32. J. Grauslund, L. M. Rasmussen, A. Green, and A. K. Sjølie, “Does osteoprotegerin relate to micro- and macrovascular complications in long-term type 1 diabetes?” Scandinavian Journal of Clinical & Laboratory Investigation, vol. 70, no. 3, pp. 188–193, 2010. View at Publisher · View at Google Scholar
  33. S. T. Wang, J. M. Xu, M. Wang, F. L. Chen, and G. Ding, “Increased plasma osteoprotegerin concentrations in Type 1 diabetes with albuminuria,” Clinical Nephrology, vol. 79, pp. 192–198, 2013. View at Publisher · View at Google Scholar
  34. M. Nybo, M. K. Poulsen, J. Grauslund, J. E. Henriksen, and L. M. Rasmussen, “Plasma osteoprotegerin concentrations in peripheral sensory neuropathy in type 1 and type 2 diabetic patients,” Diabetic Medicine, vol. 27, no. 3, pp. 289–294, 2010. View at Publisher · View at Google Scholar · View at Scopus
  35. D. Gordin, A. Soro-Paavonen, M. C. Thomas et al., “Osteoprotegerin is an independent predictor of vascular events in finnish adults with type 1 diabetes,” Diabetes Care, vol. 36, no. 7, pp. 1827–1833, 2013. View at Publisher · View at Google Scholar · View at Scopus
  36. A. Jorsal, L. Tarnow, A. Flyvbjerg, H.-H. Parving, P. Rossing, and L. M. Rasmussen, “Plasma osteoprotegerin levels predict cardiovascular and all-cause mortality and deterioration of kidney function in type 1 diabetic patients with nephropathy,” Diabetologia, vol. 51, no. 11, pp. 2100–2107, 2008. View at Publisher · View at Google Scholar · View at Scopus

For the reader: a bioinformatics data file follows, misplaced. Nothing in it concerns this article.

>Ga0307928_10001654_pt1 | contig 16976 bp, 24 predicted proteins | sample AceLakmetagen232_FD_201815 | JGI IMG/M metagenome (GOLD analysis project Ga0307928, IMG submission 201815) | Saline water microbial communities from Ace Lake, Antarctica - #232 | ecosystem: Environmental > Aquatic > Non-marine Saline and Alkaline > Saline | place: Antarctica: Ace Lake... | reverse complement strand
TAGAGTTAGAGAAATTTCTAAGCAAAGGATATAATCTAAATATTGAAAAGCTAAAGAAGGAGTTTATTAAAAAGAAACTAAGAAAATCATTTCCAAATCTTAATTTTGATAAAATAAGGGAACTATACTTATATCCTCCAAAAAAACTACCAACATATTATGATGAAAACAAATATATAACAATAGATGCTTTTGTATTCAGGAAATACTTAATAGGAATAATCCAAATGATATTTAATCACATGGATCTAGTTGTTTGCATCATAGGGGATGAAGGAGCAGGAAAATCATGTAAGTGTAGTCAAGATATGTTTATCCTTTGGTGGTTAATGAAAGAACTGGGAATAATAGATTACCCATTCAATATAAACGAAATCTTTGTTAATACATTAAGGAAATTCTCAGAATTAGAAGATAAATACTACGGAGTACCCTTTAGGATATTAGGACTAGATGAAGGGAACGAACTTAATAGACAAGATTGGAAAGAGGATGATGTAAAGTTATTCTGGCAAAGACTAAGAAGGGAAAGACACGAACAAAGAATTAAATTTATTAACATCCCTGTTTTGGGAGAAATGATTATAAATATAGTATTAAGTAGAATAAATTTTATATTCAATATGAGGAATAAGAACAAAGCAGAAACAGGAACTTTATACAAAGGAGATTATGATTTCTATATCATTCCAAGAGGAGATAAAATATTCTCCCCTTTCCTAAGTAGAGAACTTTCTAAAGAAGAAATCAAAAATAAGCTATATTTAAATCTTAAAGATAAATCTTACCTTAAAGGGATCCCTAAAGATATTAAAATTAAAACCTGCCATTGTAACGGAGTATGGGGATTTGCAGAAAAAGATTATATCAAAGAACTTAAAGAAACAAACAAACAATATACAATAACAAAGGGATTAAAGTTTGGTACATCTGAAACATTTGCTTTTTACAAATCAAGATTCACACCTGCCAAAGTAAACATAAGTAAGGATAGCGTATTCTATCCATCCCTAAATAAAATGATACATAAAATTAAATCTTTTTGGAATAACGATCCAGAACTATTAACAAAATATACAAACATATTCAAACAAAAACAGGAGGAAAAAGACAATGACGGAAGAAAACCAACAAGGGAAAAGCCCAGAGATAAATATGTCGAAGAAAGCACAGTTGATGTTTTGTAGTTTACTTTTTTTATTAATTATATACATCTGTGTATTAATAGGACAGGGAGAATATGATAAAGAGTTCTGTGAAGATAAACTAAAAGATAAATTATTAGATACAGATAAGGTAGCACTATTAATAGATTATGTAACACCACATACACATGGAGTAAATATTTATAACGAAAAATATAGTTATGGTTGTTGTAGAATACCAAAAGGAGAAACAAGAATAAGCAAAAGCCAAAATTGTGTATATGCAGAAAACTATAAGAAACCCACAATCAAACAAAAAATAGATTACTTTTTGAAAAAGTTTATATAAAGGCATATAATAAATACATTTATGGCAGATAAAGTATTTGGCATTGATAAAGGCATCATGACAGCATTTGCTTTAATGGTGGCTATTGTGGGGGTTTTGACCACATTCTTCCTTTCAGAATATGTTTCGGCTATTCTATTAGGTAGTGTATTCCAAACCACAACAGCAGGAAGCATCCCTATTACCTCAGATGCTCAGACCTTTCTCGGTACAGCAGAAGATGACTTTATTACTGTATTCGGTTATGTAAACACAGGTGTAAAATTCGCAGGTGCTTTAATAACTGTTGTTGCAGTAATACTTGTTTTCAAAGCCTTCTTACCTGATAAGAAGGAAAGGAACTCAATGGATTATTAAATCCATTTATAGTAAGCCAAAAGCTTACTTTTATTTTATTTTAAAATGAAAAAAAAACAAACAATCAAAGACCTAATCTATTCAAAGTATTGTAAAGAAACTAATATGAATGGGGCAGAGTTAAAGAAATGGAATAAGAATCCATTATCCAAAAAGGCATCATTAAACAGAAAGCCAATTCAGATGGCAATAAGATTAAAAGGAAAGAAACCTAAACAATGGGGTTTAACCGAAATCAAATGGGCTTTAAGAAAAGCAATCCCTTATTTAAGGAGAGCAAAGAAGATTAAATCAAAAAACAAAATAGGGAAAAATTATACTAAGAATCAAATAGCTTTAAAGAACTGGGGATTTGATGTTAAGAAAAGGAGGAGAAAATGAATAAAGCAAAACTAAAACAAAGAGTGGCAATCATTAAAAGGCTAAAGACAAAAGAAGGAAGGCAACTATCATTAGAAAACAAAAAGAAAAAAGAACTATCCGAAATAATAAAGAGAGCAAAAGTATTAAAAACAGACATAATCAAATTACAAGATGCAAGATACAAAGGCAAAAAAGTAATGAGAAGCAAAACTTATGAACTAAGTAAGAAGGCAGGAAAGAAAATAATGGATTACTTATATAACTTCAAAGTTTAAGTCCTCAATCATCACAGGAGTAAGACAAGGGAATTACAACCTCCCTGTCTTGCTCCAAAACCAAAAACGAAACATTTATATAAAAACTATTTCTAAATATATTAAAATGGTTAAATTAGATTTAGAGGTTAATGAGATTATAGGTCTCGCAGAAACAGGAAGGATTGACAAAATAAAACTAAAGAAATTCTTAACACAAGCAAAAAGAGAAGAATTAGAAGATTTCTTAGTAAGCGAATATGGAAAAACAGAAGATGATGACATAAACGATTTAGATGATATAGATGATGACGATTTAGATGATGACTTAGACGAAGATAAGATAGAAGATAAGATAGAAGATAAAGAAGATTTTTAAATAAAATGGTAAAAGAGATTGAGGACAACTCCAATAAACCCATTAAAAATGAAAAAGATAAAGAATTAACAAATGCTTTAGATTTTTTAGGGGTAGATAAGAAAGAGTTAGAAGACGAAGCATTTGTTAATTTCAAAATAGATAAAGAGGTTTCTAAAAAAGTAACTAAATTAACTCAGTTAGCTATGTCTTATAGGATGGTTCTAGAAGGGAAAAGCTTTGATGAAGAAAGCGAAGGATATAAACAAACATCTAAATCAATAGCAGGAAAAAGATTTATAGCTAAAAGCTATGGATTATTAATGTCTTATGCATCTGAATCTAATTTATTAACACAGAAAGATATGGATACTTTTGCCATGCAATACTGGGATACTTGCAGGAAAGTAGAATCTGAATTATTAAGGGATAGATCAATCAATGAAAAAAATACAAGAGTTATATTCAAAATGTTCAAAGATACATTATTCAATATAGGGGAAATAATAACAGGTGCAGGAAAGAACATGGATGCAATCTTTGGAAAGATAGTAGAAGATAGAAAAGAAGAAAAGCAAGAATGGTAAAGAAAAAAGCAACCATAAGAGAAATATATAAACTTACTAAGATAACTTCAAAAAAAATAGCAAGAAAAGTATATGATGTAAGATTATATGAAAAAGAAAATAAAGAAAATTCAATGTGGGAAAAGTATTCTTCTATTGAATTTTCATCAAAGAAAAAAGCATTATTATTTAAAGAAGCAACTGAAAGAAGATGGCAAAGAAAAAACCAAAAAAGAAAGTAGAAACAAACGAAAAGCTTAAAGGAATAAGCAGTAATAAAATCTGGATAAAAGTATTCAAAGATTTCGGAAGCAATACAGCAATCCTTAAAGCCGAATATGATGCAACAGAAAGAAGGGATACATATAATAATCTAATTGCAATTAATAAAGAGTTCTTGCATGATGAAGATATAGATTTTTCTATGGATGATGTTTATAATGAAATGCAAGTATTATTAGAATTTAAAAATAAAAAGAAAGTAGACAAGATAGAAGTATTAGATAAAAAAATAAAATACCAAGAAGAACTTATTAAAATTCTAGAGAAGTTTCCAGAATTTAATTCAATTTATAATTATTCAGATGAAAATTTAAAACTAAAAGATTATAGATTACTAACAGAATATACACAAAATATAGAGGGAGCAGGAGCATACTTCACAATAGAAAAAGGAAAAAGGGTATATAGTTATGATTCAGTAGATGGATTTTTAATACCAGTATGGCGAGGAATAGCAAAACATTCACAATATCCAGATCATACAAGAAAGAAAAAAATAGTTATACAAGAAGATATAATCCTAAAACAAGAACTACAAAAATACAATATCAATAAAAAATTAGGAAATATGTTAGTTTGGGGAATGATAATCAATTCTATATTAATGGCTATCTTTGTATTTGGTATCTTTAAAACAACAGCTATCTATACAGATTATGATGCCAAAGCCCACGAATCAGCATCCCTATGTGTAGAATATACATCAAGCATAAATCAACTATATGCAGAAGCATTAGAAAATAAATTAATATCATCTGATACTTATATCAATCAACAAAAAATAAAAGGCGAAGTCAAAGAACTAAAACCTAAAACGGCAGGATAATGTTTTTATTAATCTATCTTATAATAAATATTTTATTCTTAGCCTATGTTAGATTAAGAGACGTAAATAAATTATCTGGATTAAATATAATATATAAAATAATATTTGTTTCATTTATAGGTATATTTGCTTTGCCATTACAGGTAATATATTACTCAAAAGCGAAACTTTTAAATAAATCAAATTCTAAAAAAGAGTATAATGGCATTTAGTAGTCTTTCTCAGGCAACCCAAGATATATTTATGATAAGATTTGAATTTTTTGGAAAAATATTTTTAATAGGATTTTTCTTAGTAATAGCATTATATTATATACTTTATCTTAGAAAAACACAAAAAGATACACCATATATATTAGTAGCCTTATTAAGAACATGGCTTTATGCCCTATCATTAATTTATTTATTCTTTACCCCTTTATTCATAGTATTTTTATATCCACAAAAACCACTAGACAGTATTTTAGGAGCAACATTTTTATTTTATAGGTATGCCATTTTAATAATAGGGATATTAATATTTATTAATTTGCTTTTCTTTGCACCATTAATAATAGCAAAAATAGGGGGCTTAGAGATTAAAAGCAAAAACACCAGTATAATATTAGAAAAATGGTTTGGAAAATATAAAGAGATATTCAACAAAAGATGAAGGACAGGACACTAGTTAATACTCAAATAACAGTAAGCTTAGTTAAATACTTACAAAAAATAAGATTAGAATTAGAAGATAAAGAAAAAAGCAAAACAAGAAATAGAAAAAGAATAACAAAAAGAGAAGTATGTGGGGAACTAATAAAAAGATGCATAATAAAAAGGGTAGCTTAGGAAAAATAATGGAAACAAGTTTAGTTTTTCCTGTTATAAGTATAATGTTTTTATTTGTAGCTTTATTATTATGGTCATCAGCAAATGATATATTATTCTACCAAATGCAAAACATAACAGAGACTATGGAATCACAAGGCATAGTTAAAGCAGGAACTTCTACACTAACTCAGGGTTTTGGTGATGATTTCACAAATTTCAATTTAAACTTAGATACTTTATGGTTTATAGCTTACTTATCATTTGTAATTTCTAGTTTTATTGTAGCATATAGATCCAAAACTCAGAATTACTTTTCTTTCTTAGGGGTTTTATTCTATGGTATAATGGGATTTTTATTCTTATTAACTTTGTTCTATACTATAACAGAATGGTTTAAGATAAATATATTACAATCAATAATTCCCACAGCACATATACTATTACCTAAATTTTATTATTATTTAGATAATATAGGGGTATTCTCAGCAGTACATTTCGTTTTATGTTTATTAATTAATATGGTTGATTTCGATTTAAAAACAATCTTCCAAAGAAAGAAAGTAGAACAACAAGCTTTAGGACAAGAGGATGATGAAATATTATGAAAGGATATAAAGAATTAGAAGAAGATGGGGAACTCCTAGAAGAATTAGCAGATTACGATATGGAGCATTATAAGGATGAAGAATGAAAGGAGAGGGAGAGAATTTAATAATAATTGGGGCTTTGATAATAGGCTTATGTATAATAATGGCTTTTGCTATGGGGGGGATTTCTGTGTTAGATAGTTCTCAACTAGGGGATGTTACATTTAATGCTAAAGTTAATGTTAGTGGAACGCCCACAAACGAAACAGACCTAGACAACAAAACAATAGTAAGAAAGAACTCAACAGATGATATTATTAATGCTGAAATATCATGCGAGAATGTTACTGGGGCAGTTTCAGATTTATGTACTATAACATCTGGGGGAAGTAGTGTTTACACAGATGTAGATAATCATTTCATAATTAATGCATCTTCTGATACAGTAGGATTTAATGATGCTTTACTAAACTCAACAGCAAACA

37. A. Avignon, A. Sultan, C. Piot et al., “Osteoprotegerin: a novel independent marker for silent myocardial ischemia in asymptomatic diabetic patients,” Diabetes Care, vol. 30, no. 11, pp. 2934–2939, 2007. View at Publisher · View at Google Scholar · View at Scopus
  38. A. M. Blázquez-Medela, L. García-Ortiz, M. A. Gómez-Marcos et al., “Osteoprotegerin is associated with cardiovascular risk in hypertension and/or diabetes,” European Journal of Clinical Investigation, vol. 42, no. 5, pp. 548–556, 2012. View at Publisher · View at Google Scholar
  39. A. Gaudio, F. Privitera, I. Pulvirenti, E. Canzonieri, R. Rapisarda, and C. E. Fiore, “Relationships between osteoprotegerin, receptor activator of the nuclear factor κB ligand and serum levels and carotid intima-media thickness in patients with type 2 diabetes mellitus,” Panminerva Medica, vol. 56, pp. 221–225, 2014. View at Google Scholar
  40. S. Guzel, A. Seven, A. Kocaoglu et al., “Osteoprotegerin, leptin and IL-6: association with silent myocardial ischemia in type 2 diabetes mellitus,” Diabetes and Vascular Disease Research, vol. 10, no. 1, pp. 25–31, 2013. View at Publisher · View at Google Scholar · View at Scopus
  41. S. Yaturu, J. Rains, and S. K. Jain, “Relationship of elevated osteoprotegerin with insulin resistance, CRP, and TNF-α levels in men with type 2 diabetes,” Cytokine, vol. 44, no. 1, pp. 168–171, 2008. View at Publisher · View at Google Scholar · View at Scopus